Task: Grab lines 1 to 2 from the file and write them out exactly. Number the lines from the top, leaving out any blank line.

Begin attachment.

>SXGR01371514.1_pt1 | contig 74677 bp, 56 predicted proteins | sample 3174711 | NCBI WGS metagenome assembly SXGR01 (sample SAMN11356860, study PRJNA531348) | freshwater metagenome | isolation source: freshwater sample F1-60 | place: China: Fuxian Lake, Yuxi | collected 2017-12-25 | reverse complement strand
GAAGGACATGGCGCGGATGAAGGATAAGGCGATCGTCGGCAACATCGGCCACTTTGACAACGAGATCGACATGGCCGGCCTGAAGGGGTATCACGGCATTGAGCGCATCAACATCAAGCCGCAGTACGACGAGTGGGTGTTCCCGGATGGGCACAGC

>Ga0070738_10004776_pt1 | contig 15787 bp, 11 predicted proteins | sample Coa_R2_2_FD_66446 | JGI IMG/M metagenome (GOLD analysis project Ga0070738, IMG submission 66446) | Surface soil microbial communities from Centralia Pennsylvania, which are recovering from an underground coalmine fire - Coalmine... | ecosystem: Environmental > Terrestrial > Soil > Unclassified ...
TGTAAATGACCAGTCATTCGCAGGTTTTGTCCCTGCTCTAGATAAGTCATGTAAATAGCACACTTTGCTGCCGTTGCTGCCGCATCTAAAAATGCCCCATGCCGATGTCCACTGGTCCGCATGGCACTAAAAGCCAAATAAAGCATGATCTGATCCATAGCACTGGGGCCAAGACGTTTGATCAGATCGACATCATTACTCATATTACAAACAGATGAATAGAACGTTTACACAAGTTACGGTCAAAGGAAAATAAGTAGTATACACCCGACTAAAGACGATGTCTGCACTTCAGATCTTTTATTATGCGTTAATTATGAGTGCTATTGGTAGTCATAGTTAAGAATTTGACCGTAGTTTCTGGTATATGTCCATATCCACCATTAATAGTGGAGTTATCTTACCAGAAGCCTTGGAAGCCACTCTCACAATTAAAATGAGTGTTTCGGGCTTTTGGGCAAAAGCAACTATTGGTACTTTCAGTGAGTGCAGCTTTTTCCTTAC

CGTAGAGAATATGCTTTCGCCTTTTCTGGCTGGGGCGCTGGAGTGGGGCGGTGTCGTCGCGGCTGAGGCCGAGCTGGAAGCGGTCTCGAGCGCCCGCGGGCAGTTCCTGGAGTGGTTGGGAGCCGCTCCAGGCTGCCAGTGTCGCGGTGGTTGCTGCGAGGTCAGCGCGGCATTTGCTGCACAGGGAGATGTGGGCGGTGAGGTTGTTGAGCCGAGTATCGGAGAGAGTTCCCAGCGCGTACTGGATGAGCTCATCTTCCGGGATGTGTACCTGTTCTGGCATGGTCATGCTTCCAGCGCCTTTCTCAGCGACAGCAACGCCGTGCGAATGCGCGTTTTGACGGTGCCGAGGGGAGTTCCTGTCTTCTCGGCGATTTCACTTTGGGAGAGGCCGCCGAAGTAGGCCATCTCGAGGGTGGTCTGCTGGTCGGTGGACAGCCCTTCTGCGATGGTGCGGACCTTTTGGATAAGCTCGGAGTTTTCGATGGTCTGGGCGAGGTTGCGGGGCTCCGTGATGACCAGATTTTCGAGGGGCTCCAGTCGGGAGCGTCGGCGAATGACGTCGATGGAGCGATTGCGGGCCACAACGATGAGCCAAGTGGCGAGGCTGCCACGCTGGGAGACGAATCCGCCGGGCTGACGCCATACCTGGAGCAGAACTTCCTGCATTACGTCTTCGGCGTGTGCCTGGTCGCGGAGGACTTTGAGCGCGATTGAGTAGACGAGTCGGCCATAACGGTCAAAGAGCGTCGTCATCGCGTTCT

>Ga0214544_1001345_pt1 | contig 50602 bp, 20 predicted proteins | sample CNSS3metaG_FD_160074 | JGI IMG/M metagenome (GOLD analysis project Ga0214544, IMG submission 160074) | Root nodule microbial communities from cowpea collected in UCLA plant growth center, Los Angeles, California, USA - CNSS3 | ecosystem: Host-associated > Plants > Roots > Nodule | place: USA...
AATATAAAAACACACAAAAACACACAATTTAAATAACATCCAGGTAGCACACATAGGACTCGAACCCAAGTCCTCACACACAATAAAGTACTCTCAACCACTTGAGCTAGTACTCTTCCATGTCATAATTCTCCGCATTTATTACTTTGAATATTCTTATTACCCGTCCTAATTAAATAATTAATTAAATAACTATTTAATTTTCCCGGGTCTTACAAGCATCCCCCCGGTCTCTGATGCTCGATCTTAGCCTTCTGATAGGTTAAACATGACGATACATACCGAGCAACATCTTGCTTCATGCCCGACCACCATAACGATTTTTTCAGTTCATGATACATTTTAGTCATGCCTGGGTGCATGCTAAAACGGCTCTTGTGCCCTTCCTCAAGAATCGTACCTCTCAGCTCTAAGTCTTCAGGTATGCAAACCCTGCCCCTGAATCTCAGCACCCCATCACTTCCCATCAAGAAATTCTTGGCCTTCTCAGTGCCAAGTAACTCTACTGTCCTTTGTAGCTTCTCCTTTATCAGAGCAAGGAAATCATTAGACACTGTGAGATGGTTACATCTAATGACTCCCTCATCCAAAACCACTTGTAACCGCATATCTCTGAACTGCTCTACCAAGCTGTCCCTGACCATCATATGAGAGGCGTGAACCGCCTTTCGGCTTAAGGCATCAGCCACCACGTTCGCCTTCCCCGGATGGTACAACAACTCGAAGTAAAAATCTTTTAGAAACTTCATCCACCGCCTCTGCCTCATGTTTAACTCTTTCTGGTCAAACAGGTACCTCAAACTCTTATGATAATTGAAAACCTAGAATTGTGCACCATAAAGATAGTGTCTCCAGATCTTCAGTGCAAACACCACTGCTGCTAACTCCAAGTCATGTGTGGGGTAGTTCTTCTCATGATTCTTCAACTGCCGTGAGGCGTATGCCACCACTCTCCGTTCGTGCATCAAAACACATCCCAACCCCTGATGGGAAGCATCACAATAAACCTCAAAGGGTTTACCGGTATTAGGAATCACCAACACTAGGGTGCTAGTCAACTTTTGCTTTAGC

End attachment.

>SXGR01371514.1_pt1 | contig 74677 bp, 56 predicted proteins | sample 3174711 | NCBI WGS metagenome assembly SXGR01 (sample SAMN11356860, study PRJNA531348) | freshwater metagenome | isolation source: freshwater sample F1-60 | place: China: Fuxian Lake, Yuxi | collected 2017-12-25 | reverse complement strand
GAAGGACATGGCGCGGATGAAGGATAAGGCGATCGTCGGCAACATCGGCCACTTTGACAACGAGATCGACATGGCCGGCCTGAAGGGGTATCACGGCATTGAGCGCATCAACATCAAGCCGCAGTACGACGAGTGGGTGTTCCCGGATGGGCACAGC